Internal Auditing – The Belt and Suspenders Approach to Quality in API Manufacturing

Six Considerations to Best Conduct An Internal Audit

Auditing is a good thing when it comes to confirming that the procedures, equipment and practices used to develop life-critical Active Pharmaceutical Ingredients (APIs) and other chemicals or medical devices won’t compromise the safety of the people consuming them. This is a key reason why the FDA and drug sponsors conduct regular audits of Contract Development & Manufacturing Organizations (CDMOs). They provide peace of mind and documented assurance that quality is paramount when producing powerful chemicals. 

Although being audited is a common occurrence for CDMOs, no CDMO likes to be surprised with quality concerns. By conducting their own internal audits, however, they don’t need to be. Self-checking gives them the assurance that they’re abiding by their own Standard Operating Procedures (SOPs) as developed according to current Good Manufacturing Practices (cGMP), and that they won’t be surprised with a Form 483 when a federal inspection hits. 

But aside from GMP adherence and the fear of penalties, internal auditing is simply a good business practice. When a company does its own routine evaluation of how well a specific system is designed and operating – in an  independent and objective manner – it can identify strengths and weaknesses and find ways to improve operations.


But what’s the best way to go about an internal audit? Consider the following:

  1. Timing is everything. As with many things, the sooner problems are uncovered the faster they can be resolved.  Any problem that is identified during an internal audit can be most easily addressed when it hasn’t had a long time to cause damage. On average, two-to-three internal audits is a good rule of thumb, although another consideration is that you don’t want too many internal audits, or else you’re impacting productivity.
  2. Revisit Your SOPs. While Standard Operating Procedures (SOPs) help to make sure that tried and true processes are in place throughout development and manufacturing, they should be revisited from time to time to remain current with changing situations, new regulations and cGMP. It’s also important to make sure they are not only effective, but that they are being adhered to across the organization. 
  3. Appoint an internal auditor.  There should be one person whose central role is to manage internal audits and that typically is the Quality Control (QC) manager. He/she should set the direction and take the lead managing an internal team of auditors. He/she also is responsible for reporting back to senior management during internal weekly meetings.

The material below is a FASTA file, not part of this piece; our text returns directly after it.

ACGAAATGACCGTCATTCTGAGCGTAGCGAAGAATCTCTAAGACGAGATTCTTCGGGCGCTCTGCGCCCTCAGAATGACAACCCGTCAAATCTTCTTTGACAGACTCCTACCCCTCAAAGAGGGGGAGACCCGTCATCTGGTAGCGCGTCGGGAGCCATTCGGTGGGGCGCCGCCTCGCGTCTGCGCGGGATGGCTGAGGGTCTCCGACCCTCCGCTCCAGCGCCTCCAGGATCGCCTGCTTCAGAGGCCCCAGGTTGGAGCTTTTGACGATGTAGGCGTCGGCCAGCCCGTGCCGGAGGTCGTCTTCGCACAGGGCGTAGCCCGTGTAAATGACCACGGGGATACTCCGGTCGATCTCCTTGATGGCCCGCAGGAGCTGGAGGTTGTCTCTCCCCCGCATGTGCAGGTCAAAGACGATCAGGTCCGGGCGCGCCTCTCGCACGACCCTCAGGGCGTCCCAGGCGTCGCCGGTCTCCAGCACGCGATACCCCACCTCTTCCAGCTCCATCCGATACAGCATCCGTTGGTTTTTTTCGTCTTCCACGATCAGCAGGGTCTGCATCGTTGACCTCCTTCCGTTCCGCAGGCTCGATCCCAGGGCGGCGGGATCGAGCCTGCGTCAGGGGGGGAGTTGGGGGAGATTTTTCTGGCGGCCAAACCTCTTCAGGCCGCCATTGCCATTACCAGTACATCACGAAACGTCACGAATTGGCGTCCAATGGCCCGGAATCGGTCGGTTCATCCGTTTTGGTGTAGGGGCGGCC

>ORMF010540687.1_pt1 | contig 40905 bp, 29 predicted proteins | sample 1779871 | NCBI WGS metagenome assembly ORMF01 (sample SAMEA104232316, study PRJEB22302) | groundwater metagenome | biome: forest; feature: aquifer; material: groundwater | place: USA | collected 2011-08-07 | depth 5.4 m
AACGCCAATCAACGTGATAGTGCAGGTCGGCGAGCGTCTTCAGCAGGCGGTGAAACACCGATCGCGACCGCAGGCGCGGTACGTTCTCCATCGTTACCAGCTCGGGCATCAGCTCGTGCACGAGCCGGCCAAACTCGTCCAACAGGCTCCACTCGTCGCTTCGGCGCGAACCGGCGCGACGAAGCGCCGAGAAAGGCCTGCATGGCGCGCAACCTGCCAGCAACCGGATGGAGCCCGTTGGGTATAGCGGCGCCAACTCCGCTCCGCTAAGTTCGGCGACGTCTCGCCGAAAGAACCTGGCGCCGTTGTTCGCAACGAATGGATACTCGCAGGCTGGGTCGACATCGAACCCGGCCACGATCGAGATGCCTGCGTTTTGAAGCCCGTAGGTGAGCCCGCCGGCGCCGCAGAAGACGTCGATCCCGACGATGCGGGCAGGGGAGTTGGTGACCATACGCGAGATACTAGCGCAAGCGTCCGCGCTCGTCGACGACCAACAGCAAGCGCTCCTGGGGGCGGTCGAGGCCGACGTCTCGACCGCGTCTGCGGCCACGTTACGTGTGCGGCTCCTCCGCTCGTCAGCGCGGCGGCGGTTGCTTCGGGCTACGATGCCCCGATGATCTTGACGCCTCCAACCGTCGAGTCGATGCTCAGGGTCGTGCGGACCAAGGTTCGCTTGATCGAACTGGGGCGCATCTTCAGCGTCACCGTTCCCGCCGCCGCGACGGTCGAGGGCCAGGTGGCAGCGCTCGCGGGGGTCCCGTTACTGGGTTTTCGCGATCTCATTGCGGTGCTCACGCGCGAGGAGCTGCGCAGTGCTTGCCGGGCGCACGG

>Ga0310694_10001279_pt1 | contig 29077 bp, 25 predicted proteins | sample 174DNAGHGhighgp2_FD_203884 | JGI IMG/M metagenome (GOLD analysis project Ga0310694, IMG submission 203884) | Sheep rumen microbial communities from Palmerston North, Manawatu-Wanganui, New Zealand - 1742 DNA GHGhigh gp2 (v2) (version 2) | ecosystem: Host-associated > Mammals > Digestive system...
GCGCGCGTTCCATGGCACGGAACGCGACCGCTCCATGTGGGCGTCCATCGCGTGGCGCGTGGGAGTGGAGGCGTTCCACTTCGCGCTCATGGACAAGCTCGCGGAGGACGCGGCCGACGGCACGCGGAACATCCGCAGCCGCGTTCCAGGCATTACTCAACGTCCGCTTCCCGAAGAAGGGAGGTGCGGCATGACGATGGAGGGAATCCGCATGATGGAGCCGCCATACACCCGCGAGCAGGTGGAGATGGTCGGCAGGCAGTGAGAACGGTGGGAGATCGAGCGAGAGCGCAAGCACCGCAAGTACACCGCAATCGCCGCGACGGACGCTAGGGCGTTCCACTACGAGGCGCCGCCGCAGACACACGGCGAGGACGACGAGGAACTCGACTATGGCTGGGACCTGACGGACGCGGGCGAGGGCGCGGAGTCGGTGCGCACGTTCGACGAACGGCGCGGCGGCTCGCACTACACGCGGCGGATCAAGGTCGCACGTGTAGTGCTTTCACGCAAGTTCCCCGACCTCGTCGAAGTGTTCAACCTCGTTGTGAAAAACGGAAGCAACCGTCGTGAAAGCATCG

4. Follow the FDA quality control approach. A convenient way to ensure you are covering all the bases is to use a proven approach that involves evaluation of six key operations:
  • Quality Systems
  • Production System
  • Facilities and Equipment System
  • Laboratory Controls System
  • Materials System
  • Packaging and Labeling System
  1. Create an internal audit plan. A good internal audit requires an audit plan, as well as timely audit reporting that communicates the audit’s findings to the organization. This report should include an assessment of compliance risk and a comparison to current industry standards, regulations and guidelines to ensure compliance.
  2. Put findings into action. There’s no question that internal auditing takes time and resources to complete correctly. For this reason, don’t conduct one in vain. Any issues that are uncovered should be addressed immediately with preventative and corrective actions. Whether this means conducting new training sessions, changing SOPs or upgrading equipment, the effort is well worth it.

Internal audits can provide a good check-up of your SOPs, critical systems and best practices and provide an additional layer of checks and balances that can go a long way to nipping problems in the bud. By starting out with a solid audit plan, appointing key people to the task and quickly acting upon issues identified, CDMOs can ensure they pass with flying colors when audited by the FDA or sponsors. 

This article is the second in a series on mastering audits in API manufacturing. Stay tuned for one on how a CDMO can prepare for a sponsor’s audit.  To read the first article in the series, please visit: Paving the Way for a Smooth FDA Inspections.